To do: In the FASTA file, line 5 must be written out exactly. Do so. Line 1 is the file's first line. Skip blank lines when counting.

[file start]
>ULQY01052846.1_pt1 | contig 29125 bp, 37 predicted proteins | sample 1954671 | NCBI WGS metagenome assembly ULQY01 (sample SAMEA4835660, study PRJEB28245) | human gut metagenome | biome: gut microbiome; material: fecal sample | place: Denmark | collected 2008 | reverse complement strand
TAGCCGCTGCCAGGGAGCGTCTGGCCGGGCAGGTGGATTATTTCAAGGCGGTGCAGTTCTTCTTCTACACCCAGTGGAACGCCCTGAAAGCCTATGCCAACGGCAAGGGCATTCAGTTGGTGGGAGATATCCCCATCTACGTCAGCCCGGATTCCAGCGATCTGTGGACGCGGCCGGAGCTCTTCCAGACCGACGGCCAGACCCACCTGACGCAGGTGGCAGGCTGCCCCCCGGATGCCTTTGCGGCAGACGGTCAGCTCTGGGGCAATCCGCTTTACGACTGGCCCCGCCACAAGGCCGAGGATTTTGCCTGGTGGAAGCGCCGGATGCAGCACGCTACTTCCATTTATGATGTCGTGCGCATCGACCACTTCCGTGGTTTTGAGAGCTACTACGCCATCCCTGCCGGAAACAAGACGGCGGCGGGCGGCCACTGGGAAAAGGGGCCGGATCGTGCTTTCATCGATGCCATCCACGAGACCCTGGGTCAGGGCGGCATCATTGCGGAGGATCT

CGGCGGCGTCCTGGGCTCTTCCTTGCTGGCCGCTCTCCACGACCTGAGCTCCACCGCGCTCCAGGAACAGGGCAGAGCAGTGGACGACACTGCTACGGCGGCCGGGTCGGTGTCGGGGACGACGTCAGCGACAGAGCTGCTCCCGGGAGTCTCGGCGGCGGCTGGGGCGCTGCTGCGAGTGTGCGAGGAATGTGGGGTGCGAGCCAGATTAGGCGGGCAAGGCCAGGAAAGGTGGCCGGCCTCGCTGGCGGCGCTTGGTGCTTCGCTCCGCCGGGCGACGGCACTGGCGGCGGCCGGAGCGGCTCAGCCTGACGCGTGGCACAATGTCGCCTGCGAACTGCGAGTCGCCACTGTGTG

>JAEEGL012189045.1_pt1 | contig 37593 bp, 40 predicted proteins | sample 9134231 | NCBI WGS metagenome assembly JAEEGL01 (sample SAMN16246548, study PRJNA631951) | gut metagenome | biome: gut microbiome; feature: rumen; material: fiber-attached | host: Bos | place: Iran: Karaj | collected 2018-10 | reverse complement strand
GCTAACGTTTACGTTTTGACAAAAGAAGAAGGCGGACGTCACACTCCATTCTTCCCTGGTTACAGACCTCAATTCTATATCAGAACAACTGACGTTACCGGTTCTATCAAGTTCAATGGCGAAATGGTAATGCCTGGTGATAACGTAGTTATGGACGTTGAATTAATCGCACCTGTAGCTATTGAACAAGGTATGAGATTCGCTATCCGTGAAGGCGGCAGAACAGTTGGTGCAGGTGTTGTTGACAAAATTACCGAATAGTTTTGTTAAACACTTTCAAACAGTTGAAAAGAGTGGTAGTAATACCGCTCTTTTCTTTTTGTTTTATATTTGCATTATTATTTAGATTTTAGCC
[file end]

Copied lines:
GCTAACGTTTACGTTTTGACAAAAGAAGAAGGCGGACGTCACACTCCATTCTTCCCTGGTTACAGACCTCAATTCTATATCAGAACAACTGACGTTACCGGTTCTATCAAGTTCAATGGCGAAATGGTAATGCCTGGTGATAACGTAGTTATGGACGTTGAATTAATCGCACCTGTAGCTATTGAACAAGGTATGAGATTCGCTATCCGTGAAGGCGGCAGAACAGTTGGTGCAGGTGTTGTTGACAAAATTACCGAATAGTTTTGTTAAACACTTTCAAACAGTTGAAAAGAGTGGTAGTAATACCGCTCTTTTCTTTTTGTTTTATATTTGCATTATTATTTAGATTTTAGCC